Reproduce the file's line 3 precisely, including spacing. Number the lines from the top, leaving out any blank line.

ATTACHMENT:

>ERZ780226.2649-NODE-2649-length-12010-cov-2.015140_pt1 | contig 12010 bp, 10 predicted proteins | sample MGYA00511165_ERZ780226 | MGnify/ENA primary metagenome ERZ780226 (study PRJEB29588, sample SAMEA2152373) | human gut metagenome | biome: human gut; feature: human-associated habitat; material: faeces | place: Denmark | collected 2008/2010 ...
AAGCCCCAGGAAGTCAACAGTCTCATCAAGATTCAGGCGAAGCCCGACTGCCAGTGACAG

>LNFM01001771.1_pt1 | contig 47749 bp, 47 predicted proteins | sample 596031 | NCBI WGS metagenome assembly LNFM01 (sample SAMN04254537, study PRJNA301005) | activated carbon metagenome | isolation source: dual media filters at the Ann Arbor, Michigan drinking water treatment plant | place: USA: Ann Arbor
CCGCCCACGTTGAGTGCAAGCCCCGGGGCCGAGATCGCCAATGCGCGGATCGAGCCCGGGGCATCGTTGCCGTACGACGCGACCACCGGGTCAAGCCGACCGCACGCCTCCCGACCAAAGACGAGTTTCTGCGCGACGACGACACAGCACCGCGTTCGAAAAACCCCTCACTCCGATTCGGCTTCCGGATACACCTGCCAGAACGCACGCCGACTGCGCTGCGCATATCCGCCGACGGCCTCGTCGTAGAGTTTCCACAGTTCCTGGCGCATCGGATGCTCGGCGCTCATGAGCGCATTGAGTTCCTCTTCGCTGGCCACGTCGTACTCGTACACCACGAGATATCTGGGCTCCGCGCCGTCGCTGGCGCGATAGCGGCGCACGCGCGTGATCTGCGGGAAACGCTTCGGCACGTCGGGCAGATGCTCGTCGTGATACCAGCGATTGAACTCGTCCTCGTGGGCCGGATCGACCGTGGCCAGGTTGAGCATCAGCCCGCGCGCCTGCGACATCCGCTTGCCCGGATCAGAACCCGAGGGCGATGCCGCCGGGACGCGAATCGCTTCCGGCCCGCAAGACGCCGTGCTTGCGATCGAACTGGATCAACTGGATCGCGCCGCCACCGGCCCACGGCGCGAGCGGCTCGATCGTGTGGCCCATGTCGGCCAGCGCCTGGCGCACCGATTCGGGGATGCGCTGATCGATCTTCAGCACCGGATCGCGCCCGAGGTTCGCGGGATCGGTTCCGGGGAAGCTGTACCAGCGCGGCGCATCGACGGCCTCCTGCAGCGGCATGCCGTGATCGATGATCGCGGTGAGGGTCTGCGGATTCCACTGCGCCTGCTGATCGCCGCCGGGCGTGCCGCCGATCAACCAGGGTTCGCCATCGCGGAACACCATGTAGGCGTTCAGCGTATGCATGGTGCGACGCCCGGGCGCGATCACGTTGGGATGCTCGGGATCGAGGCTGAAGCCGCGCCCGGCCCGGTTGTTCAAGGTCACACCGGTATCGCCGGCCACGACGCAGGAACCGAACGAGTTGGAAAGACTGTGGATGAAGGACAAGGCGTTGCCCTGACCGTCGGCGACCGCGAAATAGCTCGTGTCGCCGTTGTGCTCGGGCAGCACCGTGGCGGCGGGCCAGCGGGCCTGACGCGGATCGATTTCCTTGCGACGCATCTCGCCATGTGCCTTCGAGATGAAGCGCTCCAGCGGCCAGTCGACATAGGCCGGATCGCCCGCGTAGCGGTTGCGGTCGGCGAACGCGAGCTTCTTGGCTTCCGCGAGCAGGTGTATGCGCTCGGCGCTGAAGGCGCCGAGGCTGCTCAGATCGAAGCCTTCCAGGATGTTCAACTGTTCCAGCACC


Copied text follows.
>LNFM01001771.1_pt1 | contig 47749 bp, 47 predicted proteins | sample 596031 | NCBI WGS metagenome assembly LNFM01 (sample SAMN04254537, study PRJNA301005) | activated carbon metagenome | isolation source: dual media filters at the Ann Arbor, Michigan drinking water treatment plant | place: USA: Ann Arbor